On 22 January 2014, the European Commission unveiled a communication highlighting the need for a European Industrial Renaissance. The Commission urges Member States to recognise the central importance of industry for creating jobs and growth and to mainstream industry-related competitiveness concerns across all policy areas.
In the communication ‘For a European Industrial Renaissance’ the Commission calls on the Council and the Parliament “to adopt proposals on energy, transport, space and digital communications networks as well as implement and enforce legislation to complete the internal market”. According to the Commission, modernisation of the EU industry is a priority that must be pursued by investing in innovation, resource efficiency, new technologies, skills and access to finance.
The Communication pleads for “a more business friendly Europe” and recommends actions “to simplify the legislative framework and improve the efficiency of public administration”.
“Europe is still far from the 20% target of industry’s share in Europe’s GDP by 2020. That is why industrial competitiveness has to be at the heart of the March 2014 European Council political agenda", said Antonio Tajani, the EU Commissioner for industry and entrepreneurship.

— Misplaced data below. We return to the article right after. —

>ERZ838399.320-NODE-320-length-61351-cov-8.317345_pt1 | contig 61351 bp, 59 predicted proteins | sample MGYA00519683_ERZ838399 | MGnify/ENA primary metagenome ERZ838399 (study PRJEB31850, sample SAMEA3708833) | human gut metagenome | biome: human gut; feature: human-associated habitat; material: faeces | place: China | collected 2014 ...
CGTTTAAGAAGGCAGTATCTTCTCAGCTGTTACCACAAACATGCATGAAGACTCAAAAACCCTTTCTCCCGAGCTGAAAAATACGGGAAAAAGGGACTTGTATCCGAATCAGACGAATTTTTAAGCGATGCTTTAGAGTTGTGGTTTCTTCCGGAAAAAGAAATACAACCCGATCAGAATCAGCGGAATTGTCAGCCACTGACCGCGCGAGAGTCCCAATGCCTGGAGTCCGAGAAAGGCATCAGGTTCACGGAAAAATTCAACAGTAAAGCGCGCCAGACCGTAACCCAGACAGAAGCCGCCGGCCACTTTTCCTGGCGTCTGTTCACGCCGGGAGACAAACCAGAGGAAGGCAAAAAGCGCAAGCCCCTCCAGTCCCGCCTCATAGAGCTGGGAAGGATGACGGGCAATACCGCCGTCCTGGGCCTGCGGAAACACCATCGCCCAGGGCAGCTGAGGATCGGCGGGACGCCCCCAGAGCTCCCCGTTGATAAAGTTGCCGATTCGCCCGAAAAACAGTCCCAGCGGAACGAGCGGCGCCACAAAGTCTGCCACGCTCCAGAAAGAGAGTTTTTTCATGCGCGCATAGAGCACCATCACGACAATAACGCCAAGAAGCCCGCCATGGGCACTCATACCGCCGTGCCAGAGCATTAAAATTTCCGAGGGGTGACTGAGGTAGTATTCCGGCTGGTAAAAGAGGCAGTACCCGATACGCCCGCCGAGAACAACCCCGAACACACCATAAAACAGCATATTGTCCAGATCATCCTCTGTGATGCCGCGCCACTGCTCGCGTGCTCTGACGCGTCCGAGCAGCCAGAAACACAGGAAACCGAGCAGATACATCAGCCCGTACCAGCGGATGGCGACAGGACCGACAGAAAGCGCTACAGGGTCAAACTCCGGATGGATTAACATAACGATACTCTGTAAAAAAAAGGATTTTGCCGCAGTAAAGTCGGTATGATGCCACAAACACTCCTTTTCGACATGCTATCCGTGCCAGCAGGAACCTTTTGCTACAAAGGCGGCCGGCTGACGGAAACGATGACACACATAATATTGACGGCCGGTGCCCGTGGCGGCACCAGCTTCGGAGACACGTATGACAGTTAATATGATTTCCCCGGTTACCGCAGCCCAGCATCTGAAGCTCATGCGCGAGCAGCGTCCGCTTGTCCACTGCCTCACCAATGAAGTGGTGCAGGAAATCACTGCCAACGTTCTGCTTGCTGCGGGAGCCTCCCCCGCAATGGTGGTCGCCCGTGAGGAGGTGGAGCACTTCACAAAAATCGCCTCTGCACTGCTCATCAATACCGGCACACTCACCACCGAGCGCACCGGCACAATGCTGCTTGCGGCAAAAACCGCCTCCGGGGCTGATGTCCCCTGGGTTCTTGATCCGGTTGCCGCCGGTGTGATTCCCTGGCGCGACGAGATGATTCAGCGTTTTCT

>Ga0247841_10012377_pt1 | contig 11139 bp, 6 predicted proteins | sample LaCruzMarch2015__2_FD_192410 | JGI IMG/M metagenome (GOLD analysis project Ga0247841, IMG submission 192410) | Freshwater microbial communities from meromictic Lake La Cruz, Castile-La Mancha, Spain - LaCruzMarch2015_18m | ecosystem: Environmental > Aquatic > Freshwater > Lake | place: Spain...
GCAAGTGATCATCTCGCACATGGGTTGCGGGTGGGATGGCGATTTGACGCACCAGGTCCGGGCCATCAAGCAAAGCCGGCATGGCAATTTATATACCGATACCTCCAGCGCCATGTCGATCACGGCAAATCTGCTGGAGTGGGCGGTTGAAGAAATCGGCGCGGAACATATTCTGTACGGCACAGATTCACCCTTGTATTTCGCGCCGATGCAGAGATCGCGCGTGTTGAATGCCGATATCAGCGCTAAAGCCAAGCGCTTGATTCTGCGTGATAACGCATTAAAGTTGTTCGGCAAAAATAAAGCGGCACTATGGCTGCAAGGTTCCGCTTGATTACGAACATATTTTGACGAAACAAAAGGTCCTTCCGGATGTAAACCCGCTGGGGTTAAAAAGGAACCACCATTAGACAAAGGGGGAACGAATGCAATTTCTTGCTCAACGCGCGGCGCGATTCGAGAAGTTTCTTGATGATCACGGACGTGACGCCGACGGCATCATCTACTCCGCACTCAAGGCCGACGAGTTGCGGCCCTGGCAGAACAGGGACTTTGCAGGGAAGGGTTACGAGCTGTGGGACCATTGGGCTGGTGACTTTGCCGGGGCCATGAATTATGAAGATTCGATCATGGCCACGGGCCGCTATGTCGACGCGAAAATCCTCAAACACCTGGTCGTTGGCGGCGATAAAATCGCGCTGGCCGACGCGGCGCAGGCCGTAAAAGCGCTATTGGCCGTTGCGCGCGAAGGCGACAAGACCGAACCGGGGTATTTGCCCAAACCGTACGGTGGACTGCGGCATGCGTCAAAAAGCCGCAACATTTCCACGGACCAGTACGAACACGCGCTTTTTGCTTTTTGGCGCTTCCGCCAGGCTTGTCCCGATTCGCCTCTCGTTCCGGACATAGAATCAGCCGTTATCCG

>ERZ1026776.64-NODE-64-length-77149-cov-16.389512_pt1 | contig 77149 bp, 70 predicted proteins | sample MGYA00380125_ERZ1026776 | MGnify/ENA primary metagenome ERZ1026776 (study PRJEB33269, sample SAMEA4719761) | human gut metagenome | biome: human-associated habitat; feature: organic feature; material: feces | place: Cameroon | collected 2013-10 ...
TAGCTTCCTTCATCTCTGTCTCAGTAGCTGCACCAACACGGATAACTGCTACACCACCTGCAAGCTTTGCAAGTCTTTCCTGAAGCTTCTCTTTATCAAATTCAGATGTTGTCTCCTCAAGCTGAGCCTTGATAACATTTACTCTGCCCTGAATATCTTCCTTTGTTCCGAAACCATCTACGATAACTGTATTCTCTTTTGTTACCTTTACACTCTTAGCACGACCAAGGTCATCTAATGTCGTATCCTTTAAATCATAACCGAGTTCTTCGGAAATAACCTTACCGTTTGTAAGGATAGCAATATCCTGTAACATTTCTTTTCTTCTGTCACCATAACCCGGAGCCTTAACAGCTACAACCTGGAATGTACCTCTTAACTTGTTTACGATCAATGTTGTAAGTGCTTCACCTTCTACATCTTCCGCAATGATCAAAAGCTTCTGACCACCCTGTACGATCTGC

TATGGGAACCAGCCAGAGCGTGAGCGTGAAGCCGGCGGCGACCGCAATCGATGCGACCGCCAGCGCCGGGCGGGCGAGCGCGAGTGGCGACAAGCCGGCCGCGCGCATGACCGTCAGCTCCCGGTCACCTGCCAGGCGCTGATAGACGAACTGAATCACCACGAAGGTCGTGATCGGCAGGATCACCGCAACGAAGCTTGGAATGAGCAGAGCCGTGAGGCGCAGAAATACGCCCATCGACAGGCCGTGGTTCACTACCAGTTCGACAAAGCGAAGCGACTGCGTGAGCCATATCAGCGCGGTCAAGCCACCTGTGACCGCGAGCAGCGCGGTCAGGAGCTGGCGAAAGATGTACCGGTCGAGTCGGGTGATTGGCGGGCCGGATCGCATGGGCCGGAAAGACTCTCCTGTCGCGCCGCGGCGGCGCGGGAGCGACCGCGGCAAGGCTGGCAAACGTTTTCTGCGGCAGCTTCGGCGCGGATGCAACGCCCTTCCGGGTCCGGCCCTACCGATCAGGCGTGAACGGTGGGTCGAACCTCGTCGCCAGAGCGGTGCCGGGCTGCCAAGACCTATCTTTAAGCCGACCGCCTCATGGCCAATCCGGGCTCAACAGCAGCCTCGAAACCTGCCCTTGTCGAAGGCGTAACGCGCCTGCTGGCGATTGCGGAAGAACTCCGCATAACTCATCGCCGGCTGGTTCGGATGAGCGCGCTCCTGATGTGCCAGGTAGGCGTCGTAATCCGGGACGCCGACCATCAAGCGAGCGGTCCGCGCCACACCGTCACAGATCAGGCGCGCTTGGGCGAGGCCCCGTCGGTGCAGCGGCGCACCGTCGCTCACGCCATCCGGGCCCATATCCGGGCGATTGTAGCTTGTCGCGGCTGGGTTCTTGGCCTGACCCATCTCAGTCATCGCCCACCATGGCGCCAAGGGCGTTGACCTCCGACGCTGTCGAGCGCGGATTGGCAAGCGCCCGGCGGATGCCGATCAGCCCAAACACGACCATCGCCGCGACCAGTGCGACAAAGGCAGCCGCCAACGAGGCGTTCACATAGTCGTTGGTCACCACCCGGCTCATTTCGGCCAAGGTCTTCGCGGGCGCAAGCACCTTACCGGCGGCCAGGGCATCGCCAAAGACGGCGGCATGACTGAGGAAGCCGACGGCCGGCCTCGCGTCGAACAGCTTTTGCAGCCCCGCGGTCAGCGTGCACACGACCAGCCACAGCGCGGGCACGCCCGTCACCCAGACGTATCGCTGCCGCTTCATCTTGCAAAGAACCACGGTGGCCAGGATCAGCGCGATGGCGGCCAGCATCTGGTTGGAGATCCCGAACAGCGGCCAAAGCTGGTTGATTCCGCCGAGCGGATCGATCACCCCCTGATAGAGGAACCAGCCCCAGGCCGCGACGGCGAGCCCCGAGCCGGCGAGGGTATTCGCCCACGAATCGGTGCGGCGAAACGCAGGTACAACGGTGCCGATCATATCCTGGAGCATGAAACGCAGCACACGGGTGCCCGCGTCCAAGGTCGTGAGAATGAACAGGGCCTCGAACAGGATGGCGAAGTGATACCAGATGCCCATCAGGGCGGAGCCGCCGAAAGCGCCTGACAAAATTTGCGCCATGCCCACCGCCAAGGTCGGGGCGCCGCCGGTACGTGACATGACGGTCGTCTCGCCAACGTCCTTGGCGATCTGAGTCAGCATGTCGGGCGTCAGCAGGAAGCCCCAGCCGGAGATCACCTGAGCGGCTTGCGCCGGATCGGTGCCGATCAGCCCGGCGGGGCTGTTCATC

The European Trade Union Confederation (ETUC) and IndustriAll Europe think the Commission's communication falls short of delivering quality employment for Europe’s workers and does not address the problem of youth unemployment.
“The social dimension in this proposal that should underpin a productive industry and deliver education, training, social security and workers’ participation is barely touched upon. Any so-called recovery would be a jobless recovery and not the jolt required to jumpstart Europe’s economy. A strong legal framework for anticipation and management of economic change is absolutely necessary”, said industriAll Europe General Secretary Ulrich Eckelmann.
Both unions regret that EU Commission still believes that labour market reforms and deregulation can provide a solution to the crisis in Europe. They consider that these policies have been applied for years without any tangible results. The ETUC is also very critical towards the Commission's deregulation programme REFIT because it undermines workers' rights, in particular in the field of health and safety at the workplace.
The communication for a European industrial renaissance was launched together with the new 2030 Framework for Climate and Energy.
David Coats (Research Fellow, The Smith Institute, London)